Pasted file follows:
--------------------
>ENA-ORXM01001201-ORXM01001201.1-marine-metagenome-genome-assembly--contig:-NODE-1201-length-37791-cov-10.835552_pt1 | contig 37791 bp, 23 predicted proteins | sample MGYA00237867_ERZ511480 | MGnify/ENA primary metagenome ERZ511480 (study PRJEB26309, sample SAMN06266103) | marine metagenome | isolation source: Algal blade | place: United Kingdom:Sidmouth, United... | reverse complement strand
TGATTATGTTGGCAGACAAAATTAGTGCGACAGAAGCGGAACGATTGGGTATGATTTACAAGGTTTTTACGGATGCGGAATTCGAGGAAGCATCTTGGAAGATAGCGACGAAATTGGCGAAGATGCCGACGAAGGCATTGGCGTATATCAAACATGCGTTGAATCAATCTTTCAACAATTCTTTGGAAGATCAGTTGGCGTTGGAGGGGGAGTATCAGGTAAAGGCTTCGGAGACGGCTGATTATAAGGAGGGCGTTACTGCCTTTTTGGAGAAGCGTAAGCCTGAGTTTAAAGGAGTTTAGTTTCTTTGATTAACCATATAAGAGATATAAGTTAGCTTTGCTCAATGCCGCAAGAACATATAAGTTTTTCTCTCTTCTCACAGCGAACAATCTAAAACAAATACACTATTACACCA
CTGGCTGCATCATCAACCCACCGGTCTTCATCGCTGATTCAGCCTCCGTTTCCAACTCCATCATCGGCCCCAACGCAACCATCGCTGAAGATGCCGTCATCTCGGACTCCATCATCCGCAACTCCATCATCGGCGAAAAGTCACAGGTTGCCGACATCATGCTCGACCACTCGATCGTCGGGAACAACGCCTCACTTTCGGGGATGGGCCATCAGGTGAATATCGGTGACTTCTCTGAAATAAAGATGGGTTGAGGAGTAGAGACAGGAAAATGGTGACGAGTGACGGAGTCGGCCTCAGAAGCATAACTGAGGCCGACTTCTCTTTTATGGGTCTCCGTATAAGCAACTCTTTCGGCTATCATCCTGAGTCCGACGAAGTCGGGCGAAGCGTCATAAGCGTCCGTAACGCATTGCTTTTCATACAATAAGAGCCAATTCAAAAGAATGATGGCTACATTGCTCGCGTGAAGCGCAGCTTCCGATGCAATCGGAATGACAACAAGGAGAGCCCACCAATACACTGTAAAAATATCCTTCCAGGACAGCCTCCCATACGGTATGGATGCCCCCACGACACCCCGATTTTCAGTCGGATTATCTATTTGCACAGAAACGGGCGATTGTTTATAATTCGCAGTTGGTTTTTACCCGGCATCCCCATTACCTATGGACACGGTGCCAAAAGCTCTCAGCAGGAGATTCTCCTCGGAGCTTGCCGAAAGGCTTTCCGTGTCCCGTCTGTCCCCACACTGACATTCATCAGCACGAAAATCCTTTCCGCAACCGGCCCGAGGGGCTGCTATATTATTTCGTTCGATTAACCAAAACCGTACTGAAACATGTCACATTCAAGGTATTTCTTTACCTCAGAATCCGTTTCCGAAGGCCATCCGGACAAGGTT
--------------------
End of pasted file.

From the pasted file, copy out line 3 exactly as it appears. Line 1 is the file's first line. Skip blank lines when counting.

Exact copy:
CTGGCTGCATCATCAACCCACCGGTCTTCATCGCTGATTCAGCCTCCGTTTCCAACTCCATCATCGGCCCCAACGCAACCATCGCTGAAGATGCCGTCATCTCGGACTCCATCATCCGCAACTCCATCATCGGCGAAAAGTCACAGGTTGCCGACATCATGCTCGACCACTCGATCGTCGGGAACAACGCCTCACTTTCGGGGATGGGCCATCAGGTGAATATCGGTGACTTCTCTGAAATAAAGATGGGTTGAGGAGTAGAGACAGGAAAATGGTGACGAGTGACGGAGTCGGCCTCAGAAGCATAACTGAGGCCGACTTCTCTTTTATGGGTCTCCGTATAAGCAACTCTTTCGGCTATCATCCTGAGTCCGACGAAGTCGGGCGAAGCGTCATAAGCGTCCGTAACGCATTGCTTTTCATACAATAAGAGCCAATTCAAAAGAATGATGGCTACATTGCTCGCGTGAAGCGCAGCTTCCGATGCAATCGGAATGACAACAAGGAGAGCCCACCAATACACTGTAAAAATATCCTTCCAGGACAGCCTCCCATACGGTATGGATGCCCCCACGACACCCCGATTTTCAGTCGGATTATCTATTTGCACAGAAACGGGCGATTGTTTATAATTCGCAGTTGGTTTTTACCCGGCATCCCCATTACCTATGGACACGGTGCCAAAAGCTCTCAGCAGGAGATTCTCCTCGGAGCTTGCCGAAAGGCTTTCCGTGTCCCGTCTGTCCCCACACTGACATTCATCAGCACGAAAATCCTTTCCGCAACCGGCCCGAGGGGCTGCTATATTATTTCGTTCGATTAACCAAAACCGTACTGAAACATGTCACATTCAAGGTATTTCTTTACCTCAGAATCCGTTTCCGAAGGCCATCCGGACAAGGTT